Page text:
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An emerald expanse in the thriving, concrete jungle that is New York City, Central Park lies in the heartland of the Manhattan borough. It commences its labyrinthine stretch from Midtown, all the way to Harlem. It was created in 1857 by Frederick Law Olmsted and Calvert Vaux, who envisioned a sprawling green space in the center of the island. The park spans 843 acres (341.15 hectares) and bustles with life throughout the day, even as the layered, multi-hued fold of the city's skyline unfolds at its hem. The park's 21 playgrounds are speckled with ornate fountains, sculptures, myriad bridges and arches, together forming an urbane respite where several come to find peace from the city's chaotic pace. Attractions within the park include the Bethesda Fountain, the Conservatory Garden, Belvedere Castle, and Central Park Zoo.
Located on 28 acres (11 hectares) of beautiful gardens and woodlands, this non-profit cultural institution overlooks the Hudson River. Wave Hill is dedicated to exploring the interaction between human beings and the natural environment. It maintains four historic buildings and five greenhouses and has won many awards for its gardens. Its Arts Program presents the work of contemporary artists and landscape professionals. Partake in educational, horticultural and art programs that are held at the cultural center from time to time. Come enjoy the feast of nature in its own arms.
The High Line is an urban oasis filled with beautifully manicured landscapes. It sits above the city on old train tracks that were installed as part of the West Side Improvement Project back in 1929. The line was primarily used to transport goods along the Lower West Side, but with the advent of vehicles in the 1950s and more accessible routes elsewhere, the last train eventually ran in 1980. Thereafter, the elevated tracks fell into disrepair, and the whole structure was nearly demolished. It was instead converted into an innovative public park, delighting locals and visitors alike. Today, the High Line is a cherished sanctuary away from the bustle of city life.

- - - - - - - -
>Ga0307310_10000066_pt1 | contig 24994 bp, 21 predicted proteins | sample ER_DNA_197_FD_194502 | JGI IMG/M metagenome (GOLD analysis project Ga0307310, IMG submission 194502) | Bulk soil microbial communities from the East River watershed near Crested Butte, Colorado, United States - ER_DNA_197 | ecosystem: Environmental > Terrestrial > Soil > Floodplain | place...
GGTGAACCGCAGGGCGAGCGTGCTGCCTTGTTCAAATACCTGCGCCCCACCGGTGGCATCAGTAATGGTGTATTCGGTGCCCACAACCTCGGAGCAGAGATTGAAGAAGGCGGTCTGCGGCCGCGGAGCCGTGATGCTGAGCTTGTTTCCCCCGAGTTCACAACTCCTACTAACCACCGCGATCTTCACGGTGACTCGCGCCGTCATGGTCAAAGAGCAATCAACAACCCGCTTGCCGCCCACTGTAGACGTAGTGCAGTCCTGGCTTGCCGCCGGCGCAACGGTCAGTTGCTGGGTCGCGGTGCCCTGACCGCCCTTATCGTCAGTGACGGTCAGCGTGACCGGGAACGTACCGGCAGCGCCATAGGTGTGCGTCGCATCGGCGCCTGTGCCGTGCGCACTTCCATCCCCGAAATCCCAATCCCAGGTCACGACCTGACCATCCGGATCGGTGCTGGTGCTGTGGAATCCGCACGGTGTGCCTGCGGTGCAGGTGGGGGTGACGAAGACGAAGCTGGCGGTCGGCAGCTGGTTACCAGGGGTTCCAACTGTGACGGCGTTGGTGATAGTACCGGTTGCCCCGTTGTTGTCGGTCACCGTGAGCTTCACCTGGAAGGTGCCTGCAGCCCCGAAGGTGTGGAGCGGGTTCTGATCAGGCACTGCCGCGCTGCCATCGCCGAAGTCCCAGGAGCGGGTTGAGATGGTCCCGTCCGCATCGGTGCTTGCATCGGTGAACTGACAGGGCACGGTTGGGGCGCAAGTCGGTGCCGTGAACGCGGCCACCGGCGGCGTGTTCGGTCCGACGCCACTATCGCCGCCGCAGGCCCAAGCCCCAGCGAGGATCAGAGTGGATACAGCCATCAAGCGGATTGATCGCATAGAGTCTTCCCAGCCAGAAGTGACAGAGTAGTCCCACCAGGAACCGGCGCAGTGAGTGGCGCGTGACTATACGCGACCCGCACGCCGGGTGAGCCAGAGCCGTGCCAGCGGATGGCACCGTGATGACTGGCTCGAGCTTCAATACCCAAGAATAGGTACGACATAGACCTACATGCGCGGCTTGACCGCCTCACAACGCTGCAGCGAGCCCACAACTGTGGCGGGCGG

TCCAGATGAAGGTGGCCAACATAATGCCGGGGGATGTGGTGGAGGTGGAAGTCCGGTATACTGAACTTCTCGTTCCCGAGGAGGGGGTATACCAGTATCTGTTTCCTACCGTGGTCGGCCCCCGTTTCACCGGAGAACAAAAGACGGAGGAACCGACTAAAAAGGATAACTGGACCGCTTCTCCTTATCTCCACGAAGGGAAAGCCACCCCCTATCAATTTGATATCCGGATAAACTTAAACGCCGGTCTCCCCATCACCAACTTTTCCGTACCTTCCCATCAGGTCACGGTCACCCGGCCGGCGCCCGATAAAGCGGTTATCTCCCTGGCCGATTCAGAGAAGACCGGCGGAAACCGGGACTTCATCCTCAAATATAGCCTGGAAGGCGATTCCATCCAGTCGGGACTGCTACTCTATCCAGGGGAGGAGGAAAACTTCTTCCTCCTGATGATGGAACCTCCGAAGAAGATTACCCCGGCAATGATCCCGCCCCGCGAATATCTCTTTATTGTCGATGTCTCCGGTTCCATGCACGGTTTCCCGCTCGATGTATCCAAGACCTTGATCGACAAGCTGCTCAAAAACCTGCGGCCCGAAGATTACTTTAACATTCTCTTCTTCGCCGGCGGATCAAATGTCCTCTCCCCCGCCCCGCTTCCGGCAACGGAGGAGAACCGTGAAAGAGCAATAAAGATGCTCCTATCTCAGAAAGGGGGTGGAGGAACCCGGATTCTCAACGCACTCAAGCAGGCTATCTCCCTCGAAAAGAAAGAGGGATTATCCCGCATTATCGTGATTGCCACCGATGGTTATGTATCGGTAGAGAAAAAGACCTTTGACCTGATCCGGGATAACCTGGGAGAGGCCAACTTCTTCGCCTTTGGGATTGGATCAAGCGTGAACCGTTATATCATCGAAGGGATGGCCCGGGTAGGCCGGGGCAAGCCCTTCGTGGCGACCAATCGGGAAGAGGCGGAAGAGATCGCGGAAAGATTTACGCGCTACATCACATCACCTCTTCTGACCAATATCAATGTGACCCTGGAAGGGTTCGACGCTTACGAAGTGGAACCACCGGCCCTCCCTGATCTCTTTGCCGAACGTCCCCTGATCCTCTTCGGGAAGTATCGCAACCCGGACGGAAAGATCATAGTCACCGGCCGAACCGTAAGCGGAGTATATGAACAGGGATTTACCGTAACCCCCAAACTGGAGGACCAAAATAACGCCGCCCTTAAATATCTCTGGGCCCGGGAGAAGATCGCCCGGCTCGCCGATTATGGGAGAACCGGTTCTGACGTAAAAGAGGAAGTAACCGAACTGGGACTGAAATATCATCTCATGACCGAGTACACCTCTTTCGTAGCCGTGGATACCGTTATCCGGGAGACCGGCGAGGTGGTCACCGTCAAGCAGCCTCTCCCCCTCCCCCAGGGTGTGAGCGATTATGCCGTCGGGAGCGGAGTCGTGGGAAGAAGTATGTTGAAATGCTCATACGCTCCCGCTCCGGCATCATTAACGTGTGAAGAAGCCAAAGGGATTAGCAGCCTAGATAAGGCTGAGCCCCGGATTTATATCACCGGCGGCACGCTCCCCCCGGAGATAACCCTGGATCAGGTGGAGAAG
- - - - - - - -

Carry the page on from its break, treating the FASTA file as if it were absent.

Central Park's Heckscher Playground is the oldest and also one of the largest at 1.8 acres (0.73 hectares). The playground has standard features such as swings, slides, and see-saws, as well as a large grass field and six softball fields. Other highlights include a group of concrete hills with a series of ladders and tunnels and a water feature for kids to play in. The playground has its own restrooms and snack carts located in the Heckscher Building.
Located in The Staten Island Botanical Garden, this garden was designed by the Landscape Architecture Corporation of China and has a collection of beautiful pavilions, walkways and courtyards. Scholar gardens are a concept unique to the Ming and Qing dynasties around 200 years back. A scholar or administrator belonging to the royal court would design these enclosed gardens. In these gardens the scenery changes beautifully, leaving a wonderfully dramatic impact. Guided tours are conducted on weekends, please check the website for specific timings.